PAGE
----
“Zestimate.” It’s a four-letter-word in most real estate offices. Bring up a Zestimate to an agent at an open house and you might get a polite nod from the agent, but on the inside he’s probably weeping, gnashing his teeth, and cursing the heavens.
To put it bluntly: you shouldn’t ever just rely on Zillow’s automated calculation of a home’s worth. Why? It’s automated. It relies on public records (which may be wrong or outdated) and average price per square foot for a neighborhood. Pricing a home to purchase or sell takes much more than a simple calculation. That algorithm approach means they’re off an average of 8% nationally. That’s a $60,000 difference on a $750,000 home. New York City’s prices are 20% off the Zestimate. Somerset County, Maryland, is over 40% off.
Many homes in our area have finished basements. That square footage does not show up in the tax records as tax assessors rarely enter a home and inspect something of that nature. That extra in-law suite or man cave could change the home’s size by 33%. Public records can also under-Zestimate the size of a home. What’s listed as a 300 square foot closed garage could actually be a 1000 square foot in-law suite with 4 rooms.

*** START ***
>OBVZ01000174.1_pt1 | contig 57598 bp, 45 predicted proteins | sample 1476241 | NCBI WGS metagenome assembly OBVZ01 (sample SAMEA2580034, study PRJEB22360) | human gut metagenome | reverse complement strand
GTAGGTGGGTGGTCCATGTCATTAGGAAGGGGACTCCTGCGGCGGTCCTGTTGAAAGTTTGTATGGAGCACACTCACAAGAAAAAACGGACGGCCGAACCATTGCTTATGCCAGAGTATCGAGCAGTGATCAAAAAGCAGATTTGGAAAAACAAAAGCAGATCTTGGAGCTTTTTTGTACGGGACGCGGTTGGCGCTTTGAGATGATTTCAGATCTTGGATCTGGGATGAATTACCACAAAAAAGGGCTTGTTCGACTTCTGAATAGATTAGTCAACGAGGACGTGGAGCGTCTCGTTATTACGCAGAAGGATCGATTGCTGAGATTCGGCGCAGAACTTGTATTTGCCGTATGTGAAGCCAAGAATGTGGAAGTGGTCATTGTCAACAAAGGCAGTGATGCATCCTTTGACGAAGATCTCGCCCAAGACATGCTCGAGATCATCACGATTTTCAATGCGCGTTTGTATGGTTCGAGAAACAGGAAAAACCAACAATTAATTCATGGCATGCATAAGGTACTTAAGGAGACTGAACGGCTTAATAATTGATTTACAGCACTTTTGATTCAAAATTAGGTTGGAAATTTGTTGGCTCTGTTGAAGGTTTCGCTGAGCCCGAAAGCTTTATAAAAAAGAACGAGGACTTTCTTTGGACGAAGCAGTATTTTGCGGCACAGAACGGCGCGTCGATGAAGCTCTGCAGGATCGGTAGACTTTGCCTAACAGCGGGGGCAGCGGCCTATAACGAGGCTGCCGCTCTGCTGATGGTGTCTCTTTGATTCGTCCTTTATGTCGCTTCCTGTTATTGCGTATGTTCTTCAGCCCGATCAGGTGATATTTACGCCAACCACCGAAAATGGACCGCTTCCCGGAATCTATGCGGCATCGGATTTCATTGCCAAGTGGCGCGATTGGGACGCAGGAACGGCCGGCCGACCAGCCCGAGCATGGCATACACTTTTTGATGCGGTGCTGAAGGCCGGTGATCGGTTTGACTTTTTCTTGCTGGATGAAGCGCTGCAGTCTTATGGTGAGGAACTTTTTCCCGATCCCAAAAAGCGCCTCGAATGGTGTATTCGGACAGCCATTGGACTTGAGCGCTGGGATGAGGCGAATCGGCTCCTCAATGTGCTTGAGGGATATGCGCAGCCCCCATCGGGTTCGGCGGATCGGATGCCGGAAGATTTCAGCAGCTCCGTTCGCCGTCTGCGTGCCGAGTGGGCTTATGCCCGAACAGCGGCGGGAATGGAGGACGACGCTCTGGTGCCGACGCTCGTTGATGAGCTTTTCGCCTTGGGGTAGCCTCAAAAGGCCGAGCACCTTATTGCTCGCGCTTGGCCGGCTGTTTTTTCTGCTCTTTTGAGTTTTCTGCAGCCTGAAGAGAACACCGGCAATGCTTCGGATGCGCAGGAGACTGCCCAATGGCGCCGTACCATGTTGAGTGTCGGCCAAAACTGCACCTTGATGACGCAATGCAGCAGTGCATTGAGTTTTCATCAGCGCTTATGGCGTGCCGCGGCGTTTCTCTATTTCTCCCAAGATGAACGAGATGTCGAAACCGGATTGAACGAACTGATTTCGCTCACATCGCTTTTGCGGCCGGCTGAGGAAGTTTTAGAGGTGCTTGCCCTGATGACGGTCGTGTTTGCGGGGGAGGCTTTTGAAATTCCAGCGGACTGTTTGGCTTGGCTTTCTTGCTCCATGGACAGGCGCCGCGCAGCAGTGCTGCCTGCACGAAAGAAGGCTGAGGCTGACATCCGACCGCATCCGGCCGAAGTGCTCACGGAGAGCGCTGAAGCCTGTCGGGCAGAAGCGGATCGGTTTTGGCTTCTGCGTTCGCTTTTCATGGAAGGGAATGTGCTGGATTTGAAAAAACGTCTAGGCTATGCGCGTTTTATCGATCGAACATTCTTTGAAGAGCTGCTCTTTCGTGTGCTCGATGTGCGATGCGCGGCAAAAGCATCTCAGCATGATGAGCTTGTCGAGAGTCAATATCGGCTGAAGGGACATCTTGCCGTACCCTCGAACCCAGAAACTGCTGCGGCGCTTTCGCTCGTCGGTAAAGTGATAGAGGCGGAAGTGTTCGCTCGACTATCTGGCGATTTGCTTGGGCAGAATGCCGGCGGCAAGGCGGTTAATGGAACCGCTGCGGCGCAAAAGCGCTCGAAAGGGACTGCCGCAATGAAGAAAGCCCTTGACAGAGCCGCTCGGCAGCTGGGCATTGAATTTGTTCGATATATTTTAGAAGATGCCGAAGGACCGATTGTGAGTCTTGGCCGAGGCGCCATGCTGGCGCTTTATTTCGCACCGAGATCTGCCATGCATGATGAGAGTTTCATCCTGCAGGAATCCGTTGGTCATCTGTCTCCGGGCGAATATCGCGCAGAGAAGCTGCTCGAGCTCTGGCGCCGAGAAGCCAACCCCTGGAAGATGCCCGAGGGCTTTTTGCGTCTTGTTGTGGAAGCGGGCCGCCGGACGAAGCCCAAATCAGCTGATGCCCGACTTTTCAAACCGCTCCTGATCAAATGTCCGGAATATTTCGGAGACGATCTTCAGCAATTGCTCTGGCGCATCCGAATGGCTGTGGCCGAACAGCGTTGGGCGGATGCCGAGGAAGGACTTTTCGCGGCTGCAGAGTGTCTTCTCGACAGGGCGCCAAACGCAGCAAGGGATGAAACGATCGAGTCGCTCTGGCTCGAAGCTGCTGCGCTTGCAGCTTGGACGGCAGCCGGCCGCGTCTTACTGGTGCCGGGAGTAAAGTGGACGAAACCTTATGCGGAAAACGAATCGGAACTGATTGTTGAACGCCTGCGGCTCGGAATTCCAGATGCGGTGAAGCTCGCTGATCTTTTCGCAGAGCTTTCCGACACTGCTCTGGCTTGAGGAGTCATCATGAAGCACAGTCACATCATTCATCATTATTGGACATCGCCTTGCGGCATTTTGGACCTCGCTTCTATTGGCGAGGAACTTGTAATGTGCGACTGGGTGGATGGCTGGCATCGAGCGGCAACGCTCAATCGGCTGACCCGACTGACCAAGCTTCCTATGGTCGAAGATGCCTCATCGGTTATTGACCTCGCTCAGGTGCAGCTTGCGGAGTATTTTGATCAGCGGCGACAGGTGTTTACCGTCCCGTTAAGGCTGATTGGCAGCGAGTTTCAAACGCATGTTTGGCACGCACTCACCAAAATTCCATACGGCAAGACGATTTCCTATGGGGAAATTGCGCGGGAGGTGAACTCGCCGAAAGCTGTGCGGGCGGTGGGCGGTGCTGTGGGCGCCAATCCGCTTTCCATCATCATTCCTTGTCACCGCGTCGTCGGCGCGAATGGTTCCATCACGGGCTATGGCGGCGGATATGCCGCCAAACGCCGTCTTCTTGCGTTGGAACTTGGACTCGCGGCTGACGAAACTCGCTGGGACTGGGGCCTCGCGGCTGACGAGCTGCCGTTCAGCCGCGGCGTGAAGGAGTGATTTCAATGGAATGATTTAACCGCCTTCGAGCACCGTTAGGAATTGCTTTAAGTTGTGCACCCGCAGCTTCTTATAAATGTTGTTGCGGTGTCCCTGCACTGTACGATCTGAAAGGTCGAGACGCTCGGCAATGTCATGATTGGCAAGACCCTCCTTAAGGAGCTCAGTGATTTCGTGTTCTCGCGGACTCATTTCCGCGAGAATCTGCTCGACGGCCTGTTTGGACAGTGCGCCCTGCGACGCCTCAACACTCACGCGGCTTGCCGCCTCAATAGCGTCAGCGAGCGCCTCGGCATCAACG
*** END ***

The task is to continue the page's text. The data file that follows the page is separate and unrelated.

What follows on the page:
Zestimates also do not take into account renovations. If 10 homes on the block have already been upgraded to granite countertops and the latest stainless steel appliances and sold, then Zillow is automatically going to bump up the house on the corner with the broken shutters and 70s-era, pea-green stove. The owner of that home is going to assume she could get possibly $50,000-$100,000 more than she can because Zillow can’t personally evaluate her home’s actual worth.
Conversely, if you’re a buyer trying to go into an up-and-coming neighborhood and buying the first home on the block that’s been renovated, Zillow is going to lead you to believe that the house is severely overpriced. Zillow won’t know that the home has been renovated, so it’s going to assume it’s like every other home on the block.
Zillow’s own CEO Spencer Rascoff has said they’re a good “starting point.” Zillow is a good tool to get a rough lay of the land and get an idea of what you can afford, but be ready to be surprised when you talk to a Realtor or an appraiser when you need an accurate determination of a property’s value.
Although I might be tooting my own horn, the best way to gauge a home’s potential value is by talking to a Realtor who knows the area.
If you’re not ready to talk to a real estate agent yet and want to stay informed on current market trends, I suggest Homesnap. Shoot me an email and I will send you an invitation. While they also estimate, they give you a range of what the home could be worth instead of a precise number.